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THOMAS KINGO VOICED DANISH FAITH IN HYMNS

[Kingo—Richard Peterson. Thomas Kingo og hans samtid. n.p, 1887]


Thomas Hansen Kingo became famous as a Danish hymnwriter. The Danish-sounding surname “Kingo,” however, was actually of Scottish origin, shortened from “Kinghorn” after his paternal grandfather migrated to Denmark in the first century of the Reformation. Kingo’s grandfather became a maker of wallpaper and his father a weaver, but by the age of seven Thomas Kingo had shown such scholarly abilities he was encouraged to pursue higher education. 

By 1658 he had completed studies at the University of Copenhagen, where he took the theological examination. Denmark had become Lutheran more than a century earlier and Kingo embraced the Lutheran church’s evangelical and pietist wing. In 1661 he became vicar under Peter Worm at Helsinge Church and later married Sille Balkenborg, the older pastor’s widow. (After she died, he remarried at sixty years of age!)

Meanwhile, Kingo preached a sermon before Frederick III that caught the king’s attention and opened doors for his future advancement. In 1668 he was ordained as the minister of Slangerup, his hometown. He had written poems as a youth, but now he turned seriously to poetry. Among his output were patriotic verses, humorous vignettes of village life—and hymns.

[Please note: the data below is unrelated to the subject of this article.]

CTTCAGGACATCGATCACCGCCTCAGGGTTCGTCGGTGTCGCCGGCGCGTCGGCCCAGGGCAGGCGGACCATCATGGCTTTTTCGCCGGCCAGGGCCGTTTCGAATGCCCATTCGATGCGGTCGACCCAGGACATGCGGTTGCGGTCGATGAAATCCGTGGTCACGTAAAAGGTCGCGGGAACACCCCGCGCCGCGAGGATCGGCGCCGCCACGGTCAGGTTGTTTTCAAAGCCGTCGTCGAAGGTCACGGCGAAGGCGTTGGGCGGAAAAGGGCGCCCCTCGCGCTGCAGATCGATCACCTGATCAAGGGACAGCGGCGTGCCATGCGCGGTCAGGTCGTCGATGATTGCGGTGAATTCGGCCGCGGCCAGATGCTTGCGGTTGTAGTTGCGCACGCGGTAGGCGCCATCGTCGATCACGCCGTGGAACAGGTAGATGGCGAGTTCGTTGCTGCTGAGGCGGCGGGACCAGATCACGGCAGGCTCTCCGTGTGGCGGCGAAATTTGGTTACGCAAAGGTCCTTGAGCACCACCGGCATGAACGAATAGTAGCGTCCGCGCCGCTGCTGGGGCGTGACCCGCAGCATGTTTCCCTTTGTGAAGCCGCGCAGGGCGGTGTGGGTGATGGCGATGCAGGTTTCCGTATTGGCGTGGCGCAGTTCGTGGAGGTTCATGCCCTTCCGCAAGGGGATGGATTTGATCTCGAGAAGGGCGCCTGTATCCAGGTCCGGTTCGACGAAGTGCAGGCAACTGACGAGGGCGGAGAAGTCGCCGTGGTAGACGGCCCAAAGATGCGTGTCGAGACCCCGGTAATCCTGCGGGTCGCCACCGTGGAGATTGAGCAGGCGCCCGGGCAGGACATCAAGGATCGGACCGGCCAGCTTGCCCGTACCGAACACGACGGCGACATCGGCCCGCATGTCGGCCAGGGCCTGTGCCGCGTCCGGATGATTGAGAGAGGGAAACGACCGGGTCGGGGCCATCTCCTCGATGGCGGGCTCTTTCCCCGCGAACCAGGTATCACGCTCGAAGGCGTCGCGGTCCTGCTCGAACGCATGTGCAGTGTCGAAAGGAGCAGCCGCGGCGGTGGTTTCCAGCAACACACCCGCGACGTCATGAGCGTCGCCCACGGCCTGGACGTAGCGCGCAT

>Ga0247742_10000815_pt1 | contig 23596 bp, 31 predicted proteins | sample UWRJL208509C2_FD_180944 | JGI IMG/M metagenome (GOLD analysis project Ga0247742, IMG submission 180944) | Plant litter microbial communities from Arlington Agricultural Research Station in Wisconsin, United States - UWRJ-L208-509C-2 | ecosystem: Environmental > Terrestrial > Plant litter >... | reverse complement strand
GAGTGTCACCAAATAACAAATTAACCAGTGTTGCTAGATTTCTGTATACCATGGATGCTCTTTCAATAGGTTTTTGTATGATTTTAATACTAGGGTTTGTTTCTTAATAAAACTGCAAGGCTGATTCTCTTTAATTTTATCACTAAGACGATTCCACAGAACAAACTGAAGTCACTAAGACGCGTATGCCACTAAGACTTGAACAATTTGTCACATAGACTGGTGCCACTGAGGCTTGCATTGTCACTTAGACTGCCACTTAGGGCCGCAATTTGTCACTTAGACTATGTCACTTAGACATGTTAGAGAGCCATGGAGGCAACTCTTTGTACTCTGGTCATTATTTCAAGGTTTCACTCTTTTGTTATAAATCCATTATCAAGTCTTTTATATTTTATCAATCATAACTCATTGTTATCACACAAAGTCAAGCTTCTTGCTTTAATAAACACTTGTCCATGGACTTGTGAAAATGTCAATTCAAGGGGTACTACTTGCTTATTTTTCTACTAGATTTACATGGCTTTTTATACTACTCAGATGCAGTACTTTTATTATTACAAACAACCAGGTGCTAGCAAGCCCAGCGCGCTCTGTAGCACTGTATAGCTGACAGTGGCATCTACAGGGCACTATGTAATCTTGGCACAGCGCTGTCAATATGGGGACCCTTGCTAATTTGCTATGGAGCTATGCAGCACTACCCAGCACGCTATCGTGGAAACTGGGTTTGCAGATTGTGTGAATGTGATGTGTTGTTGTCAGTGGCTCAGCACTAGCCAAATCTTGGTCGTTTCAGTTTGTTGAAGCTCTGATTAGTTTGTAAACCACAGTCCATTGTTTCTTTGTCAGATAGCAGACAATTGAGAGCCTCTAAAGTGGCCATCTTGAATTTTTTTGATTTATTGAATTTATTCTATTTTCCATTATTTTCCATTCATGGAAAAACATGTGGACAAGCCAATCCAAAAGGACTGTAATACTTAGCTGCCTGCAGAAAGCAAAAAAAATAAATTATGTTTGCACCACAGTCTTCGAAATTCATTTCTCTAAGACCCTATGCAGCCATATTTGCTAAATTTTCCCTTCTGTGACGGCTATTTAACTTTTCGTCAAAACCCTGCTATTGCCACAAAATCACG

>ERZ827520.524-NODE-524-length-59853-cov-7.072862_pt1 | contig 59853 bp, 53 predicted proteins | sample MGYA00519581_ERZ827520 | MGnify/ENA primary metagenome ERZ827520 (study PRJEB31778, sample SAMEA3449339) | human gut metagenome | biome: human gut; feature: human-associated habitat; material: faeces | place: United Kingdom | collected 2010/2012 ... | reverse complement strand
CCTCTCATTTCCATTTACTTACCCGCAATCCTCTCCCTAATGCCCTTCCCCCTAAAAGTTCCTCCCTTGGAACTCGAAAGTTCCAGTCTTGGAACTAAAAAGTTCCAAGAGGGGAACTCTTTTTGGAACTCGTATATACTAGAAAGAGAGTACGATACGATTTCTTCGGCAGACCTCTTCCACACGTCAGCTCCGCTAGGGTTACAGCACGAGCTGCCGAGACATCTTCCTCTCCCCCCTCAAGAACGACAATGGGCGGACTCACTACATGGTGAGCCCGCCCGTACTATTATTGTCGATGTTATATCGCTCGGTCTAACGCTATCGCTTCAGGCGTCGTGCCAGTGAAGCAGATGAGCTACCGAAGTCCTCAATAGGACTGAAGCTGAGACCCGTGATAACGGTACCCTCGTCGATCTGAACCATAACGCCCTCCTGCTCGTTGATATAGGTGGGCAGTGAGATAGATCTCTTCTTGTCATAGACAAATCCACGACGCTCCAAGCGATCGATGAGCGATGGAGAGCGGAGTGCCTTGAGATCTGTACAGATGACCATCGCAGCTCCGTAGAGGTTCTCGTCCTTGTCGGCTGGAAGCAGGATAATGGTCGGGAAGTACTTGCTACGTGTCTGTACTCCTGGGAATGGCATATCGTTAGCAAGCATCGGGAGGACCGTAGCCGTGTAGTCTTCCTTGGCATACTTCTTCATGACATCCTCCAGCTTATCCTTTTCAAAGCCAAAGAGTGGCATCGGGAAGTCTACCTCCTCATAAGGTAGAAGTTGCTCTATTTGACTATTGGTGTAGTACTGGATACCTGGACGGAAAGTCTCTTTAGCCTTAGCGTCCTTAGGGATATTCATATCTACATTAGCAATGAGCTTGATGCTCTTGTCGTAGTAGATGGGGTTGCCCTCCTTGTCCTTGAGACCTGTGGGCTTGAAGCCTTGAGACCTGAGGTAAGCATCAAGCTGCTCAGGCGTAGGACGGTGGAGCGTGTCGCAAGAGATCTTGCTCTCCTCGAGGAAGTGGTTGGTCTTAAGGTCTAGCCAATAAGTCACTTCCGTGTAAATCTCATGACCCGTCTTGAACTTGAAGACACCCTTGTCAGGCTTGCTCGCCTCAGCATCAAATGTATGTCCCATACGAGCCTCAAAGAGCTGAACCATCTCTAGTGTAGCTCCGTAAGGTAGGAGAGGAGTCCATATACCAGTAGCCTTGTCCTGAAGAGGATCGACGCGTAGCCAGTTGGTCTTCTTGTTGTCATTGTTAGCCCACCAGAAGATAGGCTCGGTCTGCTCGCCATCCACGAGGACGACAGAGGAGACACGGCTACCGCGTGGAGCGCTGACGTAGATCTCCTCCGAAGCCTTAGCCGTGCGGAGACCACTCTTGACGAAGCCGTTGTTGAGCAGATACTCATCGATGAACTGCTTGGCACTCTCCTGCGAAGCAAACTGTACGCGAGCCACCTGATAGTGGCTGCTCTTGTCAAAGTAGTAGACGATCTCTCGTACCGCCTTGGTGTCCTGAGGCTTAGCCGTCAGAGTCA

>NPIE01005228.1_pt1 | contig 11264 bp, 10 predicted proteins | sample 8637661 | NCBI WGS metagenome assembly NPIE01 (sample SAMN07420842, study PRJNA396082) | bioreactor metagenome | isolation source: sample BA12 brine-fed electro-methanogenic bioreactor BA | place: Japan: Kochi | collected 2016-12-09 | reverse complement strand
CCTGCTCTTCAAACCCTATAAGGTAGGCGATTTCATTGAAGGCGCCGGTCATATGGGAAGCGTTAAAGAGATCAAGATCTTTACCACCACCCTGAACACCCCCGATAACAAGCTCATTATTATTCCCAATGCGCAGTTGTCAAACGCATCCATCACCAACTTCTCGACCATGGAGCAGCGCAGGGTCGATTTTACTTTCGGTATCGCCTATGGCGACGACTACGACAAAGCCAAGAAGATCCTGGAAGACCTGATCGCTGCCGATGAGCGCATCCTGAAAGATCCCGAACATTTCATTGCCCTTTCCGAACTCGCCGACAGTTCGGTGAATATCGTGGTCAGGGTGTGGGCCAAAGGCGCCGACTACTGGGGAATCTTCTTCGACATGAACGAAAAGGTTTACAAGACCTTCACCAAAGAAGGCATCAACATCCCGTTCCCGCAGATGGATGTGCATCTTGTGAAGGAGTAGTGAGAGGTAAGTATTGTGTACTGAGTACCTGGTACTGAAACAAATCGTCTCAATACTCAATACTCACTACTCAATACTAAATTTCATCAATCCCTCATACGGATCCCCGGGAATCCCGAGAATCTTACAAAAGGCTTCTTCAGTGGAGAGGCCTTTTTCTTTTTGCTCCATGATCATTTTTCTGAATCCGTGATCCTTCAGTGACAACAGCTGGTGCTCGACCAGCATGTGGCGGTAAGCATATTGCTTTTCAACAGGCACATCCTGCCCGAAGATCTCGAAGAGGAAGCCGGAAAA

His most famous hymn, “Like the Golden Sun Ascending,” was one of several Easter poems he wrote. Issued around 1689, it compares Christ’s resurrection to the rising sun “breaking through the gloom of night,” and sees in the cross God’s provision for sin:

Thou hast died for my transgression,
 All my sins on Thee were laid;
Thou hast won for me salvation,
 On the cross my debt was paid.

Kingo published his first hymnal in 1674 and for the rest of his life would be involved in editing older hymns and authoring new ones by order of Denmark’s kings.

Appointed bishop of Funen in 1677, Kingo resided in its chief city, Odense. He was popular with his superiors but did not get on well with subordinates because he was an authoritarian. Although generally a gentle man, he could be harsh with those who rejected conservative Lutheranism. These faults led him into quarrels and enmities. He also had difficulty with his son-in-law Jørgen Karstens, who for a time served under him but, with his own eye on the bishopric, treated Kingo disrespectfully. On his deathbed Kingo sought reconciliation, but Karstens would not come.

Around 1700 Kingo’s health began to fail. During his remaining years he suffered greatly from kidney stones, but radiated contentment and joy from his sickroom. On this day, Sunday, 14 October 1703, the hymn-writing bishop died just as church bells pealed to summon worshipers to service. He was close to sixty-nine years old and had been bishop twenty-six years. His hymns are sung to this day in Danish churches and in the Faroe Islands.

—Dan Graves

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